Home > Research > Publications & Outputs > Blood Prestin Levels in Normal Hearing and in S...

Electronic data

  • Blood_prestin_ScR

    Rights statement: 12m

    Accepted author manuscript, 682 KB, PDF document

    Embargo ends: 1/01/50

    Available under license: CC BY-NC: Creative Commons Attribution-NonCommercial 4.0 International License

View graph of relations

Blood Prestin Levels in Normal Hearing and in Sensorineural Hearing Loss: a Scoping Review

Research output: Contribution to journalJournal articlepeer-review

Forthcoming
  • Eleftheria Iliadou
  • Dimitrios Kikidis
  • Konstantinos Pastiadis
  • Christopher Plack
  • Anthanasios Bibas
Close
<mark>Journal publication date</mark>6/02/2021
<mark>Journal</mark>Ear and Hearing
Publication StatusAccepted/In press
<mark>Original language</mark>English

Abstract

Recently it has been hypothesized that blood prestin concentration levels may reflect cochlear damage and thus serve as an easily measurable, early sensorineural hearing loss biomarker. This is a scoping review aiming to identify and critically appraise current evidence on prestin blood levels and their temporal variation in rodents and humans with normal hearing and with sensorineural hearing loss. This study was designed and held according to PRISMA Extension for Scoping Reviews (PRISMAScR) guidelines. With no limitation with regards to study type, animal and human studies focusing on prestin blood levels in normal hearing and in sensorineural hearing loss were sought in major databases such as Medline, Central. Scopus, PROSPERO and Clinicaltrials.gov. Results have been then hand-searched. A data charting form was developed including the parameters of interest. Seven studies focusing on measuring prestin blood levels by means of ELISA in rodents and human subjects with normal hearing and noise-induced, drug-induced, or idiopathic sudden hearing loss were found eligible and were included in the analysis. According to these proof-ofconcept studies, prestin can be detected in the circulation of subjects with no hearing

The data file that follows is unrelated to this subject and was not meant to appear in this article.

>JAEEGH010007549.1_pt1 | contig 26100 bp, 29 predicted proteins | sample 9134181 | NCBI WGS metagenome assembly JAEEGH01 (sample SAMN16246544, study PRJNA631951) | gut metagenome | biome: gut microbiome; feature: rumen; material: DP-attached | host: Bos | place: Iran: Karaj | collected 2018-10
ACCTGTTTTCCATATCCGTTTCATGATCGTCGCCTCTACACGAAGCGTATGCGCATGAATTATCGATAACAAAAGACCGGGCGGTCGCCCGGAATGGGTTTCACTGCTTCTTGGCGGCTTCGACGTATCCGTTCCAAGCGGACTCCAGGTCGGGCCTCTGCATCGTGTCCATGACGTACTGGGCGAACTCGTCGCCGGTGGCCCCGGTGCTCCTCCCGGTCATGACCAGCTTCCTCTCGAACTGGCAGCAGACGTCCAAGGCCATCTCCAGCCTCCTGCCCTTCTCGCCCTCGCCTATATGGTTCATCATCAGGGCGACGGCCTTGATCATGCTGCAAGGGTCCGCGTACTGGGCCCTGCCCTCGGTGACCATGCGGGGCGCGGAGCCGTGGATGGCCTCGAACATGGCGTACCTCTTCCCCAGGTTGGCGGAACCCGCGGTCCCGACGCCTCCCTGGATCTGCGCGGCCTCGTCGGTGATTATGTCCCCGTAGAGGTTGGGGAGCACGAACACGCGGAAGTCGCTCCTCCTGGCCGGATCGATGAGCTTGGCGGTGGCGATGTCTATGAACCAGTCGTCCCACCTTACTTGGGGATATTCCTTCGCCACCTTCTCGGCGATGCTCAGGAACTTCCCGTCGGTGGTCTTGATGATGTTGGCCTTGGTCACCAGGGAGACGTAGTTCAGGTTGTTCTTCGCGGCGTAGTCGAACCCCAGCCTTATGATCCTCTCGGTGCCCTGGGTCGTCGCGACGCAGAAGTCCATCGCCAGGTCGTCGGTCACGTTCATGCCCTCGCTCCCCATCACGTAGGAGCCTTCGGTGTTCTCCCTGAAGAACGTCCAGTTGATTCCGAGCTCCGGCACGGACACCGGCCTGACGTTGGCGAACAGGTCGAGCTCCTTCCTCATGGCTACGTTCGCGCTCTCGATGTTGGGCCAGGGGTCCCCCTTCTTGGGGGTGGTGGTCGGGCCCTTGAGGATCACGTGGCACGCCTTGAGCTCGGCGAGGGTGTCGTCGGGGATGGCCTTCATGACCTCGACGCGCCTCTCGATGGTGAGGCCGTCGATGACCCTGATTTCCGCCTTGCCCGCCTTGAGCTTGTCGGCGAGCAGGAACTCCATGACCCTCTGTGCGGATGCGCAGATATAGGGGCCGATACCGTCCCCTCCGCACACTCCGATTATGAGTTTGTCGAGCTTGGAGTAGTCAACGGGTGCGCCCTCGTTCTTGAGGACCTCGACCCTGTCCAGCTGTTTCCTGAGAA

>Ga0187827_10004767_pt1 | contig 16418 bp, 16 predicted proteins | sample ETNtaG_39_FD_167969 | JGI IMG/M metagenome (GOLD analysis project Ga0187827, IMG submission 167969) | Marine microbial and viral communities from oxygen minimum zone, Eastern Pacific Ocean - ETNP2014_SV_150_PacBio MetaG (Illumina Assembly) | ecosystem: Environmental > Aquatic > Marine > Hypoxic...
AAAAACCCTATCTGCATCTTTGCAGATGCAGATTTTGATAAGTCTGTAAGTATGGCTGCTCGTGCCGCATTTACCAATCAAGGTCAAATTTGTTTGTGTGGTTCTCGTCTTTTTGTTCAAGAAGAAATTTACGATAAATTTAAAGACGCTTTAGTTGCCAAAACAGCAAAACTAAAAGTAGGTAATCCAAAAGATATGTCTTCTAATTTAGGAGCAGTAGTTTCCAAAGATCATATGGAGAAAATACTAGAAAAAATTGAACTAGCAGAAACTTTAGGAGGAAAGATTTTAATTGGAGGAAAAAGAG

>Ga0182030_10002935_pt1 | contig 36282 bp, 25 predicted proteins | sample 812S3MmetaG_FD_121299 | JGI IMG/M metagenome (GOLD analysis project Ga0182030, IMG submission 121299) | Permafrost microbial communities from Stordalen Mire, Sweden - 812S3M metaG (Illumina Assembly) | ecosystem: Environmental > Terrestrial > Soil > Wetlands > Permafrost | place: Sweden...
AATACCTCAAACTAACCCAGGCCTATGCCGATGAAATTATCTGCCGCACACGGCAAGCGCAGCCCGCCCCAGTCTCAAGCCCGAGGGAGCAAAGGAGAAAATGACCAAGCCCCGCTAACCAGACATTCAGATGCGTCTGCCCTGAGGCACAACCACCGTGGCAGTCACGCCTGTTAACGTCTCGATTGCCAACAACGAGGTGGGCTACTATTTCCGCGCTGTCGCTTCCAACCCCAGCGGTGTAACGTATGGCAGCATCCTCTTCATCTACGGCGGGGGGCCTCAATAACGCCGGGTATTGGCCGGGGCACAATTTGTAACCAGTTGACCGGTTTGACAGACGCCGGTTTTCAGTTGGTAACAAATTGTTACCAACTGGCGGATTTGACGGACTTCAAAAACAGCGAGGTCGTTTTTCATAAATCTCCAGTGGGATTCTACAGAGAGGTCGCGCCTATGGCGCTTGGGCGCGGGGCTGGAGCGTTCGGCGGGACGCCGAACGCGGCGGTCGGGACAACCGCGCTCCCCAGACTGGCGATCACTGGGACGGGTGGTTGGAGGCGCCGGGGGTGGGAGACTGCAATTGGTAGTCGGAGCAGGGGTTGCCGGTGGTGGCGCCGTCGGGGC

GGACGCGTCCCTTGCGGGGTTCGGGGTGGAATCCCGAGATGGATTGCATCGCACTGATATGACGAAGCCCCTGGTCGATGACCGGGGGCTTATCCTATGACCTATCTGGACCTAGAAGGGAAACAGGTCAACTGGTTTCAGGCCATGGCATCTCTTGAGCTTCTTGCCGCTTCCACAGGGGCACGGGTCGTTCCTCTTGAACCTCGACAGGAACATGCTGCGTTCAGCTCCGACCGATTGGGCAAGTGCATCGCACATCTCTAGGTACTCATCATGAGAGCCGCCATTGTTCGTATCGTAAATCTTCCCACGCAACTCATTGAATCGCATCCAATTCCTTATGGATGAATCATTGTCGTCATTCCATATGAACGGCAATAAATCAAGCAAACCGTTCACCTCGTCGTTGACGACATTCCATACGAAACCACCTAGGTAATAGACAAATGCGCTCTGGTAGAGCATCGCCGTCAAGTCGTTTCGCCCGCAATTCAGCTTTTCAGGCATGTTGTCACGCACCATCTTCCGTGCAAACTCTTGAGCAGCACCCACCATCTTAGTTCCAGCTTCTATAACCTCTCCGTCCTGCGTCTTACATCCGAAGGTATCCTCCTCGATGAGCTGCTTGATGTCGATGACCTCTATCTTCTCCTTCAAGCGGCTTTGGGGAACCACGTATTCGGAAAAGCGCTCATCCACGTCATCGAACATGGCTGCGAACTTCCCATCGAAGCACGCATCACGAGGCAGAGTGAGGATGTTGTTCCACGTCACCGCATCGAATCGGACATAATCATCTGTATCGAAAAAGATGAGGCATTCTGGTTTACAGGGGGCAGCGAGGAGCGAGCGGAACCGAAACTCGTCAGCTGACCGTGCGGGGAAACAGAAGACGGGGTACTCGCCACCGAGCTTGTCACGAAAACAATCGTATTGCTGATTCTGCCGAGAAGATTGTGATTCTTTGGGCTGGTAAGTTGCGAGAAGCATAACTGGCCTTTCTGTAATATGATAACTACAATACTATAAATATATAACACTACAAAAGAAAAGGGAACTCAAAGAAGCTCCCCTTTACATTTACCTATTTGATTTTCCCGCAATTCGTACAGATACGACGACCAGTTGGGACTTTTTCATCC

loss, however normal ranges remain unclear. After cochlear damage, blood prestin levels seem to initially rise and then return to near or below baseline. The degree of their change relates with subjects’ degree of hearing loss, damaged cochlear region and recovery. Prestin blood levels and their temporal variation seem to correlate with cochlear damage, however methodological weaknesses, such as small sample size, lack of detailed phenotyping, insufficient exclusion of confounding factors and short follow-up do not allow for robust conclusions. To conclude, current findings support the value of studying blood prestin levels in normal hearing and hearing loss, and highlight a need for larger scale longitudinal research.